WRITTEN BY: Hudson Kingston, MCEA Staff Attorney
I might be the only one who will miss 2016. Not that I’ll miss the endless politicking, or the unbelievable run of bad news, no, but because 2016 was the official UN International Year of the Pulses. For one shining year, lentils had their own twitter feed. Not since 2008’s Year of the Potato has the UN been so compelling (by contrast, let’s just forget about 2014). In this respect 2016 is a tough act to follow. So I was pleasantly surprised when I read that UN had decided to unveil 2017 as the “International Year of Sustainable Tourism for Development.”
Sustainable tourism for development is an important concept, and one that is especially important for Minnesota right now. In December, in keeping with the idea of promoting sustainable development, the Departments of the Interior and Agriculture agreed (press release) to “pause” mining exploration and leasing near the Boundary Waters Wilderness and Voyageurs National Park. This pause will give the agencies time to study whether the dangers of sulfide mining are too high to permit it on the doorstep to these amazing wild recreation areas. (For more explanation of the government’s action, please see my colleague’s blog here.)
What’s important to understand is that the agencies aren’t saying that nature trumps the economy, just the opposite. They are interested in how the sustainable economy that exists around and because of these areas is likely threatened by unsustainable industries that produce short-term jobs and long-term pollution (likely for hundreds, if not thousands, of years in the case of water pollution). As Bill Forsberg Sr. wrote in 2013: “Outdoor recreation in Minnesota generates $11.6 billion in consumer spending, 118,000 direct jobs paying $3.4 billion in wages, and $646 million in state and local taxes.”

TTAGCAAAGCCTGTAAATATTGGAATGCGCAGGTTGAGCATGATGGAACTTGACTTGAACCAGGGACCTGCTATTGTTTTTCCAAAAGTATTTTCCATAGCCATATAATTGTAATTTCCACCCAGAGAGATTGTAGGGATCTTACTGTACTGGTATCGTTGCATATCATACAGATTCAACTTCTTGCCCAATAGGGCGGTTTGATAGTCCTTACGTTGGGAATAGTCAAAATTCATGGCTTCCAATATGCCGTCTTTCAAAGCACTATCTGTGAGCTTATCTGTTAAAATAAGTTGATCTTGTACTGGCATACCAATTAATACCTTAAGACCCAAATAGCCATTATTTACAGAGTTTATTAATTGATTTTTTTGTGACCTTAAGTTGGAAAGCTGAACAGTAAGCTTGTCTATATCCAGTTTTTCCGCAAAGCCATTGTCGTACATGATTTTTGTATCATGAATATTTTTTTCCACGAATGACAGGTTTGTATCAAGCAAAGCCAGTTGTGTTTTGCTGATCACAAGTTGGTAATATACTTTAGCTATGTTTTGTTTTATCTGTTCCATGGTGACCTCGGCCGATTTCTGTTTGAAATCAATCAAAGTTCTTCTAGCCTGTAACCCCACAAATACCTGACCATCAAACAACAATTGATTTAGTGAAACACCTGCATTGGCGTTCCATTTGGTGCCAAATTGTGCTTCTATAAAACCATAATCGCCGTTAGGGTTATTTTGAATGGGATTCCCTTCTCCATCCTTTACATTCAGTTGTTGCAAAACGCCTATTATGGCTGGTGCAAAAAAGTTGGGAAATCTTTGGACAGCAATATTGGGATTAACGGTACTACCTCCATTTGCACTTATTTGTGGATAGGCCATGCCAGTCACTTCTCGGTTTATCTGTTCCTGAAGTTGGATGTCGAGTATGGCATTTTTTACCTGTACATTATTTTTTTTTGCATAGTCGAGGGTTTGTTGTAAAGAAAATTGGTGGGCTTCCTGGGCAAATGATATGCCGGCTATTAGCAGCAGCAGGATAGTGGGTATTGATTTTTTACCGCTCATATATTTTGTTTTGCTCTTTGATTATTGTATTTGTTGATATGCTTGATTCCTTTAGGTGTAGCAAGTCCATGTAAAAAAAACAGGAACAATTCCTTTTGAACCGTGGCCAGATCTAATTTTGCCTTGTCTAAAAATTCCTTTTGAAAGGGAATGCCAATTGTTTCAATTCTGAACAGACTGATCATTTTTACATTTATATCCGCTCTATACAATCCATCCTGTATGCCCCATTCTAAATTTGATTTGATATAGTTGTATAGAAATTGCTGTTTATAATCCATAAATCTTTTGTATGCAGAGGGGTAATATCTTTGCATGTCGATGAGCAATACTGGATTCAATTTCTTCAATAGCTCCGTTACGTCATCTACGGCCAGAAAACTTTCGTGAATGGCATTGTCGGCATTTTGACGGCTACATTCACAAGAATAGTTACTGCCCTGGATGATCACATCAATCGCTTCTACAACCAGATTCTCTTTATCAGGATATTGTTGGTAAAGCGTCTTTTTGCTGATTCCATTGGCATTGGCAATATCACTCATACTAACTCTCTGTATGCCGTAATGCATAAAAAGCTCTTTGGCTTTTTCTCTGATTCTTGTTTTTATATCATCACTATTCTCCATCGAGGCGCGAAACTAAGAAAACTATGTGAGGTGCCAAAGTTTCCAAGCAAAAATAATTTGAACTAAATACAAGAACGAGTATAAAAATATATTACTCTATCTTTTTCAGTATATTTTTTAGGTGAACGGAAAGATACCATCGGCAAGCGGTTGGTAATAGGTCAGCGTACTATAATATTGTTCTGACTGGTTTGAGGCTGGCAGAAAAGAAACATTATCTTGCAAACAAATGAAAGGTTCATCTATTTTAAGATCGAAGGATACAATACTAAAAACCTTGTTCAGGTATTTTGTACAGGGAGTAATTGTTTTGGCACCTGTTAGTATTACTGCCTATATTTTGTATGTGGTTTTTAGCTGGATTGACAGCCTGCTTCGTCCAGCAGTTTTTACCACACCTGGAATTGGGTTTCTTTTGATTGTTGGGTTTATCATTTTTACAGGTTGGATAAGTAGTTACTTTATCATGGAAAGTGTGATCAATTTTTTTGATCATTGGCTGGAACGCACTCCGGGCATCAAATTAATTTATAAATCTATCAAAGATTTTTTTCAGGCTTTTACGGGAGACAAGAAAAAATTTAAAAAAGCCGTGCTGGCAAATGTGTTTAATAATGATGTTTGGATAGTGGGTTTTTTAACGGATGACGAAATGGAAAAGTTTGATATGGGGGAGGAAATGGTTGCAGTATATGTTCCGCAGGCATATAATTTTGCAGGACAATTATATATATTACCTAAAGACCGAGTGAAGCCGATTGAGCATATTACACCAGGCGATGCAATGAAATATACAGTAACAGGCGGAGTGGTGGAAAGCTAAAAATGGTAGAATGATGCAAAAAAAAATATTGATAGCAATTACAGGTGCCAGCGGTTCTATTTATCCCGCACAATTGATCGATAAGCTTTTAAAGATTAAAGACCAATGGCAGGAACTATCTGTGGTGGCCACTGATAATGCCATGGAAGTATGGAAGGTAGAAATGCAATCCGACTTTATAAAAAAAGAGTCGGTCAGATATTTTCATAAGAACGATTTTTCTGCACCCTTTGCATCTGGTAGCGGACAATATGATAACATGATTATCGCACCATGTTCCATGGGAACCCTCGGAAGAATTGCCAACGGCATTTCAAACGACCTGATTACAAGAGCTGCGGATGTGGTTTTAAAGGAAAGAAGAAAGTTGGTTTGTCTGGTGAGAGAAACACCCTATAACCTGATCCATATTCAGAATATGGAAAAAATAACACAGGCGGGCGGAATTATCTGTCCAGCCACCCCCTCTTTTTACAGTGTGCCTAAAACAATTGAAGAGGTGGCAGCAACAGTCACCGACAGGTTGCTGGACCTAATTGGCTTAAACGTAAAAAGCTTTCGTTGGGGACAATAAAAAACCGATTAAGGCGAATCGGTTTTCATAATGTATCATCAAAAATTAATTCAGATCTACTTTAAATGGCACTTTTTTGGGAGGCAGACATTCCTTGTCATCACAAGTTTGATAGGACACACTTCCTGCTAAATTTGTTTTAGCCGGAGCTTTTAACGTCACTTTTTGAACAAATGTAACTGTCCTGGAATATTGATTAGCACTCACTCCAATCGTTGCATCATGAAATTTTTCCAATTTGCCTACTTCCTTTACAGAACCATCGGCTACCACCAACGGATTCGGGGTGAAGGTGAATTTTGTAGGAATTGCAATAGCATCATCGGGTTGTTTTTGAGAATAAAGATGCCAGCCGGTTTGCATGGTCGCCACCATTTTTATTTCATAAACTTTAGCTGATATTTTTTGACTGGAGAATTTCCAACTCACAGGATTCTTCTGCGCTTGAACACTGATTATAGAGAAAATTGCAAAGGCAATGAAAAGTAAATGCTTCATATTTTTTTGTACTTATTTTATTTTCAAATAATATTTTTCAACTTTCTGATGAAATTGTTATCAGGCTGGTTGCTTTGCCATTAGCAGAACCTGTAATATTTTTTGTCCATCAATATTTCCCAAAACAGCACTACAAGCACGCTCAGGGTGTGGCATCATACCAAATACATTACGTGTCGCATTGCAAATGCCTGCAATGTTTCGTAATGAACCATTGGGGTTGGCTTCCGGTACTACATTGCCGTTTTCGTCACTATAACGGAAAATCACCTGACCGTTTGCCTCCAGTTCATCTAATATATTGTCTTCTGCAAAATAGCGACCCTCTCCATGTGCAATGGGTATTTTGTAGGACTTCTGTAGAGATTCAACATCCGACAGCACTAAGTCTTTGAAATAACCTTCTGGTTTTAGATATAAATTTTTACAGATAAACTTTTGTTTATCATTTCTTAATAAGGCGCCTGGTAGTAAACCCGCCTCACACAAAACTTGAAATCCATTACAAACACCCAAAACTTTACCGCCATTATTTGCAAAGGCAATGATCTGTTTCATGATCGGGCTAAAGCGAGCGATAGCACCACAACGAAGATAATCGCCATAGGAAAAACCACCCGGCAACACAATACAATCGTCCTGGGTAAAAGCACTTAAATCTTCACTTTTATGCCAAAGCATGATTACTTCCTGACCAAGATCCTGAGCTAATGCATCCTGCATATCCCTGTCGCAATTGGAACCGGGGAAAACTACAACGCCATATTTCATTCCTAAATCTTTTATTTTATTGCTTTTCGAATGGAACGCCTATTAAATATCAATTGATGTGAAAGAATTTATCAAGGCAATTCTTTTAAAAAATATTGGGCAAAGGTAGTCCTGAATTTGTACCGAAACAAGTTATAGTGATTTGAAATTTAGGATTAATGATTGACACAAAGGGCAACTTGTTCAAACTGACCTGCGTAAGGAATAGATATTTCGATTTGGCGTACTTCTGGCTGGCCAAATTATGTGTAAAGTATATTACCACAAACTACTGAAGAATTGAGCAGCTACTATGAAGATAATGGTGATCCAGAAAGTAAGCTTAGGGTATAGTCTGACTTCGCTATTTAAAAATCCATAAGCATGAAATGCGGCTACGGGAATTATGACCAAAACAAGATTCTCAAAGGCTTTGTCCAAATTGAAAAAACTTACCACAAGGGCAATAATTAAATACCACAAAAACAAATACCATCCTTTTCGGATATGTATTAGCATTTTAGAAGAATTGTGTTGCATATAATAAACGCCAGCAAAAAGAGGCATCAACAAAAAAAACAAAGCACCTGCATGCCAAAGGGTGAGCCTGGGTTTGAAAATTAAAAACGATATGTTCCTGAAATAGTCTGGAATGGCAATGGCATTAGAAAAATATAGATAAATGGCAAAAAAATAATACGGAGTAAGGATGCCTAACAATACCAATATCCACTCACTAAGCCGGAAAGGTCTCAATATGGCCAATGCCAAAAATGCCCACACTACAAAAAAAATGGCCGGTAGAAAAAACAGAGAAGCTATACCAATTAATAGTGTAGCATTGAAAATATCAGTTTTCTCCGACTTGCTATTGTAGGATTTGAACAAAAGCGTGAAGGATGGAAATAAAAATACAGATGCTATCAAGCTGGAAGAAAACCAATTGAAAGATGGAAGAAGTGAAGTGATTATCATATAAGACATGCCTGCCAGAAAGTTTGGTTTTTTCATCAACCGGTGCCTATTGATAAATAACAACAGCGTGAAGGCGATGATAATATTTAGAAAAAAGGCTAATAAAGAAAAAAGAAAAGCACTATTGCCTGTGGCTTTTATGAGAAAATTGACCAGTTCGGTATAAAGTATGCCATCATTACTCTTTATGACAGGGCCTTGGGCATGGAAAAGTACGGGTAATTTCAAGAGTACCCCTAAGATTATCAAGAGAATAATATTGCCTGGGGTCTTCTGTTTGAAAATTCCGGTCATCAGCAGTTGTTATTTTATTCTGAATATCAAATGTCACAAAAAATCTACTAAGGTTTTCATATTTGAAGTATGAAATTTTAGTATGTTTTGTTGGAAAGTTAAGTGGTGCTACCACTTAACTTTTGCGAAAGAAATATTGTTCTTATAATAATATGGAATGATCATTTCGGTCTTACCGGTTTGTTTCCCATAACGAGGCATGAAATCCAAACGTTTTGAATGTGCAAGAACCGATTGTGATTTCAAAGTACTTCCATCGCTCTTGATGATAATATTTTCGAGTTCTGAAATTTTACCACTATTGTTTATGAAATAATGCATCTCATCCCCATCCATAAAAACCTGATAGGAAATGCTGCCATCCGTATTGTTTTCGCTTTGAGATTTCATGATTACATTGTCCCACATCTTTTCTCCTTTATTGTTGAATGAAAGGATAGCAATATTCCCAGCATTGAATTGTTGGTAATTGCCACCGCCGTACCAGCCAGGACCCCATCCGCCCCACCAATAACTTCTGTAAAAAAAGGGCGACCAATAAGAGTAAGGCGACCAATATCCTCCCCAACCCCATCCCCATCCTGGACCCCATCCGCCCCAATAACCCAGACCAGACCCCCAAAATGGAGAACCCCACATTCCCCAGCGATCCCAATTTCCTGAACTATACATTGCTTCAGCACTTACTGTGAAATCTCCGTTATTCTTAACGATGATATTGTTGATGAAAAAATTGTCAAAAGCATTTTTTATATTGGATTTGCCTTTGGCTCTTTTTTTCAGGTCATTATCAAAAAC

The growing sustainable tourism industry in Minnesota depends on pristine wilderness worth visiting.
Perplexingly, a month after the above announcement, one of the same federal agencies (the U.S. Forest Service, part of the Department of Agriculture) failed to acknowledge the danger that pollution poses to Minnesota’s sustainable economies. In approving the Environmental Impact Statement for PolyMet’s proposed NorthMet project, the USFS failed to consider the important economies that are tied to clean water in Lake Superior (i.e. winter skiing, summer paddling, and beer, to name a few). Such approval belies Minnesotan’s love for, and reliance upon, the world’s greatest Great Lake. The threat of long-term water pollution from the St. Louis River puts all Duluth industries and people in danger of economic and health harms.
In keeping with the International Year of Sustainable Tourism for Development and the promise of durable development in Northern Minnesota, mining projects that risk destroying the resources of the area should be looked at with extreme skepticism by government decisionmakers. Sustainable development is not just a buzzword for UN dignitaries—as Aaron Brown wrote in a recent piece on PolyMet:
"This is why I argue that we need to think differently about the economic future of Northern Minnesota. If you like mining, that’s great. We need minerals. The jobs are great. But as a region, we have to plan for a much broader future — one stunted whenever the word “jobs” is tied solely to a shaky commodities business that cares not a lick whether Iron Range towns live or die."